Dentures are used to replace teeth that have been lost or are missing. They are usually made of plastic, which is a more durable material. Dentures are made in such a way that they preserve all of the qualities of the natural tooth and aid in chewing. Hard and soft tissues provide support for dentures. They are useful when teeth are lost, as they help to restore tooth functionality.

After you are lost all your teeth and discover it troublesome to eat nourishment, talk, or are concerned almost the aesthetics of the face, you would like dentures! After you visit Gigys Dental Clinic, the dental specialist will look at and evaluate the health of your gums and the basic supporting bone structure to decide in case you’re the proper candidate for total dentures. Once your dental practitioner proposes the proper sort of full dentures for you based on the condition of your alveolar edges (the bone structure unmistakable in your mouth secured by gums), impressions or estimations are taken of them to create a shape or a cast from impression fabric.

Types of Dentures

Complete Denture

When all of the teeth in a jaw have been lost and need to be replaced prosthetically, a complete denture is used.

Partial Denture

A Removable Partial Denture (RPD) is a partial denture for patients who are partially edentulous and want to replace a few missing teeth for functional or aesthetic reasons.

Fixed Partial Denture

Fixed Partial Dentures, also known as Crown and Bridge Dentures, are used to span (or bridge) an edentulous area (space where teeth are missing) by connecting to fixed restorations on neighbouring teeth. The abutments are the teeth that support the bridge. The pontic is the part of the bridge that replaces a missing tooth and connects to the abutments.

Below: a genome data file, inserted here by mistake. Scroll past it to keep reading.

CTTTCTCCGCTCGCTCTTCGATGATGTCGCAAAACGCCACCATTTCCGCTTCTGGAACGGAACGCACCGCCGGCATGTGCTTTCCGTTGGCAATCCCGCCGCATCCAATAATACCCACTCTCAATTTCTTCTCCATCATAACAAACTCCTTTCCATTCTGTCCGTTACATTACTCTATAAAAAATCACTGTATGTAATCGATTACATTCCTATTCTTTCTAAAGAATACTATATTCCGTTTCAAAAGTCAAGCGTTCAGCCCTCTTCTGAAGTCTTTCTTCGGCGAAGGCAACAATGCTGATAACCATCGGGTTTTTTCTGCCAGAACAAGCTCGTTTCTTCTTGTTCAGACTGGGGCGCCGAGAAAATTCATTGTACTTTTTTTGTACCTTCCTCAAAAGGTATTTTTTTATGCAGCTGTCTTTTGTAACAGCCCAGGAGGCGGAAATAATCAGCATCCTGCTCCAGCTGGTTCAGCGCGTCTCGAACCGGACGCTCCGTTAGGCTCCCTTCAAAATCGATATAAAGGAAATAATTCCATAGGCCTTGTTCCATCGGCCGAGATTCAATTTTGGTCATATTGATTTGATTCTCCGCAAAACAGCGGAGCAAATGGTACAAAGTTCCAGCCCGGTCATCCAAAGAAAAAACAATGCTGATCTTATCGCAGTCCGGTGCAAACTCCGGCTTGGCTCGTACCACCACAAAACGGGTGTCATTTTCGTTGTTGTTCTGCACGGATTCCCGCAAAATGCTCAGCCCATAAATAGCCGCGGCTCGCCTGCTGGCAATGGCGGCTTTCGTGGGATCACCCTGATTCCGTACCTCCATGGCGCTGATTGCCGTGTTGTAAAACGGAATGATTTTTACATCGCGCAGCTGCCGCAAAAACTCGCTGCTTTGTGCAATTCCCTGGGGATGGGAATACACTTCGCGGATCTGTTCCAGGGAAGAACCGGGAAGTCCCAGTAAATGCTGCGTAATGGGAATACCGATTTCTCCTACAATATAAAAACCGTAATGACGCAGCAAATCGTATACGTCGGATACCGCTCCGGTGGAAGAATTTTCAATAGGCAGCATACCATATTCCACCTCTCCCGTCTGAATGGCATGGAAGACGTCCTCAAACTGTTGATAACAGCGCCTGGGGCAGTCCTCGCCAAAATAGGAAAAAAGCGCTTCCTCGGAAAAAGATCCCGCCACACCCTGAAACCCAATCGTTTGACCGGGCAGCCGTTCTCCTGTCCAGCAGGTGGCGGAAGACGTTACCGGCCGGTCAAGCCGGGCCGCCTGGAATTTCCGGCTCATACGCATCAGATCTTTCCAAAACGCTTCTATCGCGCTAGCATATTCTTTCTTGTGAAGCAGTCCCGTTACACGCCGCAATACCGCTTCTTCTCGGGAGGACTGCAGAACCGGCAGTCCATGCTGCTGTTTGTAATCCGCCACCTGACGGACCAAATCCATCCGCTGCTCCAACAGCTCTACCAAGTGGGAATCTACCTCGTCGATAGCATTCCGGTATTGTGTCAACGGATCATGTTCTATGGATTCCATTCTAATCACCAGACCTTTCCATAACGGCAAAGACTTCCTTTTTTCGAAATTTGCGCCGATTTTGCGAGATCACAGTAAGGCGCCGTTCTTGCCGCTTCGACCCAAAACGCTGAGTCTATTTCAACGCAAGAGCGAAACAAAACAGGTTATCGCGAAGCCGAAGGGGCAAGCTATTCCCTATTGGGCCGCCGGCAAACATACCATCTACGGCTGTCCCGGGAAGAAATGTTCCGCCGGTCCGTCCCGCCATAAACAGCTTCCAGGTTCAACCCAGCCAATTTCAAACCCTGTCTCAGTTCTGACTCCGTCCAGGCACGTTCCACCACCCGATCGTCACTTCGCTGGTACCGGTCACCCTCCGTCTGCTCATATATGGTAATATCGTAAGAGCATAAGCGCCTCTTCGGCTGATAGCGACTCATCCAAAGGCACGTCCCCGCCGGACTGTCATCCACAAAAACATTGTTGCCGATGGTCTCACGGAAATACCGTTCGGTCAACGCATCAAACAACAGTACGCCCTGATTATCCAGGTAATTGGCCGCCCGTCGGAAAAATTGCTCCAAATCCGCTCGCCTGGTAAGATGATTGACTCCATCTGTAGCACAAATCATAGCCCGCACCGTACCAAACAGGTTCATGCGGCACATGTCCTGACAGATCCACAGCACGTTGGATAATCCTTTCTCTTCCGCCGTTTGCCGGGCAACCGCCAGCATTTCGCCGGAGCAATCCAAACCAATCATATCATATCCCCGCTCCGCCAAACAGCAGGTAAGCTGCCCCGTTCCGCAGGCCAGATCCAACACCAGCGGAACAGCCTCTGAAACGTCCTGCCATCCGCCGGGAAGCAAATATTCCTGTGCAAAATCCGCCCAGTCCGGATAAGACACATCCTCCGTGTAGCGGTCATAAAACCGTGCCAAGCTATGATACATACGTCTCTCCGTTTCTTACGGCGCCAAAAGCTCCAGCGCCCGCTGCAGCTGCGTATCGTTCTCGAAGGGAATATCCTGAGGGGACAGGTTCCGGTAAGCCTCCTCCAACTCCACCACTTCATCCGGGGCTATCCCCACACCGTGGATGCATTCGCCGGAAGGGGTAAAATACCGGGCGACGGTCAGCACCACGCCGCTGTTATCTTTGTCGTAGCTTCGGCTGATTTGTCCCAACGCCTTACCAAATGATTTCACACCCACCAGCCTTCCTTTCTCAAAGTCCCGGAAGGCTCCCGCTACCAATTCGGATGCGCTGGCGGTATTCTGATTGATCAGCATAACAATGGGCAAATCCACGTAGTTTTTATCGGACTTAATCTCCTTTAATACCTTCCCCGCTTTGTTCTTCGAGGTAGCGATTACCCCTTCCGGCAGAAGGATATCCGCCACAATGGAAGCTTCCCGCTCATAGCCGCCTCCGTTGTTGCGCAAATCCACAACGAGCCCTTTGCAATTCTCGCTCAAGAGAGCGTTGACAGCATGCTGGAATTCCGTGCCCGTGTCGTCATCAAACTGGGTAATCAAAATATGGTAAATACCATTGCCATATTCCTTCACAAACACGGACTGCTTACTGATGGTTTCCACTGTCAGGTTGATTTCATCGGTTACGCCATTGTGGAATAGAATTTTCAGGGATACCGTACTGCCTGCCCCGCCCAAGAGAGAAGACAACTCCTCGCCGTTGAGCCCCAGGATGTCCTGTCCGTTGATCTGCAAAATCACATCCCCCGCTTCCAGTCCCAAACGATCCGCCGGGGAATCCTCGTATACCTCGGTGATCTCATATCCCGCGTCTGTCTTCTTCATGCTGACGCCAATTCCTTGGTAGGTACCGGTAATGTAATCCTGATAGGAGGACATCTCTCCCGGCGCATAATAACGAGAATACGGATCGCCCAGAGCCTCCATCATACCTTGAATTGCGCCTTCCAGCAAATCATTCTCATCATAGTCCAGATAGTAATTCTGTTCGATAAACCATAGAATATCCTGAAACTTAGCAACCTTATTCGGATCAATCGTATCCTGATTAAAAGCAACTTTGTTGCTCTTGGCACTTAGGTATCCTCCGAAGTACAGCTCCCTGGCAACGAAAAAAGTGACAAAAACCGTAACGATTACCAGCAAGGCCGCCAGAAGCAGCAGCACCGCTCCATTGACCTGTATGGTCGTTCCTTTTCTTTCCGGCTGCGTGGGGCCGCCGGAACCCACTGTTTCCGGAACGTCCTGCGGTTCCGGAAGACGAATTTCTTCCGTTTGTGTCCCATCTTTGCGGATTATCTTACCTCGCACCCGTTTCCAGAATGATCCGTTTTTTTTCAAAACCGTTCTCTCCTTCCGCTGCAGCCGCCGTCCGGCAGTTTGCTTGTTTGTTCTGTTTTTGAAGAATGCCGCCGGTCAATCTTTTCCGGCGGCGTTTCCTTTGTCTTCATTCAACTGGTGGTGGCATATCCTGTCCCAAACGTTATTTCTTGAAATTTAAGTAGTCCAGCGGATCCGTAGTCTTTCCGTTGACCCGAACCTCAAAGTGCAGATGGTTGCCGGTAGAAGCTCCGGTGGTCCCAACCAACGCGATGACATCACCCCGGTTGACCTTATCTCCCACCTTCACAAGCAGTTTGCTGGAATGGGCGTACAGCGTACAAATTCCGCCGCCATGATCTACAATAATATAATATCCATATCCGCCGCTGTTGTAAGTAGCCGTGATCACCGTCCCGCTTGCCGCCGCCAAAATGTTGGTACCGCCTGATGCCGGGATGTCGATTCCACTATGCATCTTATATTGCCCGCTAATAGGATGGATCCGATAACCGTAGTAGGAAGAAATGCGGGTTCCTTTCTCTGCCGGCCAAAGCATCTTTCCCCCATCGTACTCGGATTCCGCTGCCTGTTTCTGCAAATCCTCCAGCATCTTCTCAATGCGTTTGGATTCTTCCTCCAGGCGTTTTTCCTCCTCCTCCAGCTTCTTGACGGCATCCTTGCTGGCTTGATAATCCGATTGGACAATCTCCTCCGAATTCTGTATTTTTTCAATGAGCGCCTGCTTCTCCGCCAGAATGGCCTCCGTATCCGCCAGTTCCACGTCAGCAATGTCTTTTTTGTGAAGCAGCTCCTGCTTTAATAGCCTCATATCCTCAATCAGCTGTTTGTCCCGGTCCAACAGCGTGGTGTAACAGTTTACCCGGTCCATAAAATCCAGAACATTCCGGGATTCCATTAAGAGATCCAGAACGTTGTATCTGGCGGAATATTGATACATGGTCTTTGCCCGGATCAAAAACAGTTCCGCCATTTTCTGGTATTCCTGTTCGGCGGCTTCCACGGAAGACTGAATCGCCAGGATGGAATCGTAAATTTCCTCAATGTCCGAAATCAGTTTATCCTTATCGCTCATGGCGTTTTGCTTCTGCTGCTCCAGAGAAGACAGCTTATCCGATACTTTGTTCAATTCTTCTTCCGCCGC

A denture with an overdenture base is one that covers one or more teeth or implants. An overdenture is designed for elderly patients who have lost some but not all of their teeth, making them ineligible for full dentures. An overdenture is a removable appliance that aids in implant stability.

Denture Process

When compared to other dental treatment options, the process of getting a complete denture can be lengthy. It’s a multi-step method that requires several sessions.

1. Making a primary impression of the upper and lower ridges is the first step in the fabrication of your new dentures. These are used to make a plaster model of your upper and lower arches without teeth.

2. These models are now being used to create customized trays for the next set of impressions, referred to as final impressions. Prior to taking the final impression, a procedure known as “border moulding” is performed, which allows your dentist to record the movements of your cheeks and other soft tissues, ensuring that your dentures have the best retention and stability possible.

3. A final impression is made after the border moulding is finished. This impression is used to create a stronger cast, which will be used to begin the final fabrication of your dentures.

4. Since you don’t have any teeth, there’s no able to determine where your jaws are in relation to each other. On wax rims, a jaw relation is taken to determine this.

5. The above jaw relationship is used to wax your teeth and adjust them by placing these rims in your mouth. The dentures are sent to the dental laboratory for final fabrication after the dentist has adjusted and finished the bite, appearance, and speech.

6. The final dentures have been finished and polished and are ready to be delivered to you. It may take some time to adjust to your new dentures.

Frequently Asked Questions

In most cases, a complete denture takes 3-4 weeks to complete. However, if the patient is in a hurry, the process can be sped up in some cases.

It is advised not to wear the prosthesis at night. At night, the denture should be kept in water or a dilute cleansing solution. When the patient sleeps with the denture on, the mucosa does not get enough rest to improve its blood supply. This can result in bone loss and mucosal degeneration. Nightwear may be recommended in patients who have a habit of clenching their teeth.

  • Slow down your speech.
  • Soft foods should be consumed.
  • Make sure your dentures are comfortable.

After tooth extraction and before beginning denture construction, a six-month healing period is ideal. During this time, however, a temporary Immediate Denture can be placed.

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